By Carl T. Taylor, President
Church of Jesus Christ
of Latter-day Saints
I would like to share some thoughts that I have found in my study on the subject of charity.
Too often, charity is extended to another when his actions or conduct are acceptable to us. The exhibition of charity to another must not be dependent on his performance. It should be given because of who we are—not because of how we behave.
It is not for us to judge those who might be confused or who have not the strength to change. What they need is our understanding and support.
Never assume that you can make it alone. You need the help of the Lord. Never hesitate to get on your knees in some private place and speak with Him.
Our words, like our deeds, should be filled with faith and hope and charity, the three great Christian imperatives so desperately needed in the world today. With such words, spoken under the influence of the Spirit, tears can be dried, hearts can be healed, lives can be elevated, hope can return, confidence can prevail. …May we all rejoice in the thought that when we say edifying, encouraging things unto the least of these, our brethren and sisters and little ones, we say it unto God.
Parents of handicapped children are occasionally embarrassed or hurt by others who awkwardly express sympathy but cannot know or appreciate the depth of the parents’ love for a handicapped child. Perhaps there is some comparison in the fact that there is no less love in families for the helpless infant who must be fed, bathed, and diapered than for the older but still dependent members. We love those we serve and who need us.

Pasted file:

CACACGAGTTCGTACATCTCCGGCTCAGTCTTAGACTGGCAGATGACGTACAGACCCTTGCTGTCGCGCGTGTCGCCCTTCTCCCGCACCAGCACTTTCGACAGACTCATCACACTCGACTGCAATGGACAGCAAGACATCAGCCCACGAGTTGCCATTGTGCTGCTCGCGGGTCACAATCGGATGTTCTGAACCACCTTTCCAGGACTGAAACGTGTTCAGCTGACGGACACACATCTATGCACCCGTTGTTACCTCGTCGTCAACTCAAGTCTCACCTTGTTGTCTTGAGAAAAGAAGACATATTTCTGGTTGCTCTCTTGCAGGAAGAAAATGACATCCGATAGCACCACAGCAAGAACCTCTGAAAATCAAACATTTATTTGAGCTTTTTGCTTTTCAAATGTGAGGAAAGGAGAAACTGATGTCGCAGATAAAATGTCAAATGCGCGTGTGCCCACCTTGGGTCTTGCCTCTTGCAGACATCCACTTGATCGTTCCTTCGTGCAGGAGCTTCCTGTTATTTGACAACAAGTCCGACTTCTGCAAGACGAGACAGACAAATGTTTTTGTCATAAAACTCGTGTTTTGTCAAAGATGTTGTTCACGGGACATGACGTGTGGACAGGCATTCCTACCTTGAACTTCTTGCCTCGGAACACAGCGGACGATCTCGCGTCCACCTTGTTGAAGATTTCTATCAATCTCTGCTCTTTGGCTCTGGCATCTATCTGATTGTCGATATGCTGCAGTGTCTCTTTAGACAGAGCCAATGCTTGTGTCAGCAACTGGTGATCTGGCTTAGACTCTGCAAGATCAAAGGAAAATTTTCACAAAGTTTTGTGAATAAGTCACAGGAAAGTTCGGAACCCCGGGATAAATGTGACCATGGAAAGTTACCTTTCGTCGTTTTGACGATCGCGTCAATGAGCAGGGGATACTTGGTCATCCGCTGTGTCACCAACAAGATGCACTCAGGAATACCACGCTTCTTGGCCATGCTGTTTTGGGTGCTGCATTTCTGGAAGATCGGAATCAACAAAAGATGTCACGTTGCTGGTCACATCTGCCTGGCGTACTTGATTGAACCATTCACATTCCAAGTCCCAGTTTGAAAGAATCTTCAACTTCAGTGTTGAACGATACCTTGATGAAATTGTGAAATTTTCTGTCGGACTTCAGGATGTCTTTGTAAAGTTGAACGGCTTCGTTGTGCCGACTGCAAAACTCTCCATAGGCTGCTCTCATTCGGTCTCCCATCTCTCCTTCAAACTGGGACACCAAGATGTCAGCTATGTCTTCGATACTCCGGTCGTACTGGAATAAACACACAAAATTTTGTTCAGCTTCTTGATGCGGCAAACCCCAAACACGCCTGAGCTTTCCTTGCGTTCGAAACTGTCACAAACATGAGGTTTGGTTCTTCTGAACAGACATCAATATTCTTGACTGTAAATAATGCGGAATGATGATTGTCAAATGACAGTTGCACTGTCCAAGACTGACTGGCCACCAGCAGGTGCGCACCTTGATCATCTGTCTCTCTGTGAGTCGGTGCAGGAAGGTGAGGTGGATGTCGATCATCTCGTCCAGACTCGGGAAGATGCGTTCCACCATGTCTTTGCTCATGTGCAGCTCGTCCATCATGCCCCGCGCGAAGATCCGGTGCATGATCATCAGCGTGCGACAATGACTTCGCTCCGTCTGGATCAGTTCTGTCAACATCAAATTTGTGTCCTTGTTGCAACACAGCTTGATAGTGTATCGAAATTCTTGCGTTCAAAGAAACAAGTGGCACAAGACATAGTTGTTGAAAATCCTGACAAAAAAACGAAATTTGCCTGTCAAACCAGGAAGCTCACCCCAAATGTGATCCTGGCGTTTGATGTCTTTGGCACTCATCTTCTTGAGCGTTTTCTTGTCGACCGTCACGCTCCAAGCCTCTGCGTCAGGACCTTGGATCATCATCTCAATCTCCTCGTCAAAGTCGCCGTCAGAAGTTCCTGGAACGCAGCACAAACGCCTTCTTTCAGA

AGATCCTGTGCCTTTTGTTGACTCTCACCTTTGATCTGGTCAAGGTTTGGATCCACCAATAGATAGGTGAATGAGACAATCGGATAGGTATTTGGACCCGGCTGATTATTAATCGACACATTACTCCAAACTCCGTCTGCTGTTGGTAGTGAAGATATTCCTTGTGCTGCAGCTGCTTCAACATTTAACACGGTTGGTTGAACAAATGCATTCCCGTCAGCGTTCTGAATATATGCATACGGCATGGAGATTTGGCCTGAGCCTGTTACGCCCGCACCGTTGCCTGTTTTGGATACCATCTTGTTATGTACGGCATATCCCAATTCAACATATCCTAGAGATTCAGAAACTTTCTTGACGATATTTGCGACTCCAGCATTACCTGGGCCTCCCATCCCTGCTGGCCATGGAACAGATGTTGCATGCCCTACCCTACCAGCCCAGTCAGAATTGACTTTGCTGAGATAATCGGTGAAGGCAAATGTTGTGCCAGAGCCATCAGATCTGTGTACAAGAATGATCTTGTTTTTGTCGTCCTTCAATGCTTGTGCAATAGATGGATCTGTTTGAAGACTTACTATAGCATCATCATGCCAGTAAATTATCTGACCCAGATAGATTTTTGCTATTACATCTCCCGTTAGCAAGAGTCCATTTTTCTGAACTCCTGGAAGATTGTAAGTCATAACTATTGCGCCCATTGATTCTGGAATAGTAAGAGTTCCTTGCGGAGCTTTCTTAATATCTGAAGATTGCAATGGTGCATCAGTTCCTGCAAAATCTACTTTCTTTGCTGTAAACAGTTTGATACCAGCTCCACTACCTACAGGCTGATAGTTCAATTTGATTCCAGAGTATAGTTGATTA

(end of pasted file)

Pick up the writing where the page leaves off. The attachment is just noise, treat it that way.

As we study the scriptures, we notice that the Savior ministered to people according to their specific needs.
Jesus showed patience and love to all who came to Him seeking relief for their physical, emotional, or spiritual illnesses and who felt discouraged and downtrodden.
To follow the Savior’s example, each one of us must look around and reach out to the sheep who are facing the same circumstances and lift them up and encourage them to proceed on the journey towards eternal life.
Along your pathway of life you will observe that you are not the only traveler. There are others who need your help. There are feet to steady, hands to grasp, minds to encourage, hearts to inspire, and souls to save.
As you increase in innocence and virtue, as you increase in goodness, let your hearts expand, let them be enlarged towards others; you must be long-suffering, and bear with the faults and errors of mankind.
How precious are the souls of men!
Love is one of the chief characteristics of Deity, and ought to be manifested by those who aspire to be the sons of God. A man filled with the love of God, is not content with blessing his family alone, but ranges through the whole world, anxious to bless the whole human race.
Is it not possible to look beyond the canes, the wheelchairs, the braces, and the crutches into the hearts of the people who have need of these aids? They are human beings and want only to be treated as ordinary people.
They may appear different, move awkwardly, and speak haltingly, but they have the same feelings. …They want to be loved for what they are inside, without any prejudice for their impairment. Can there not be more tolerance for differences—differences in capacity, differences in body and in mind?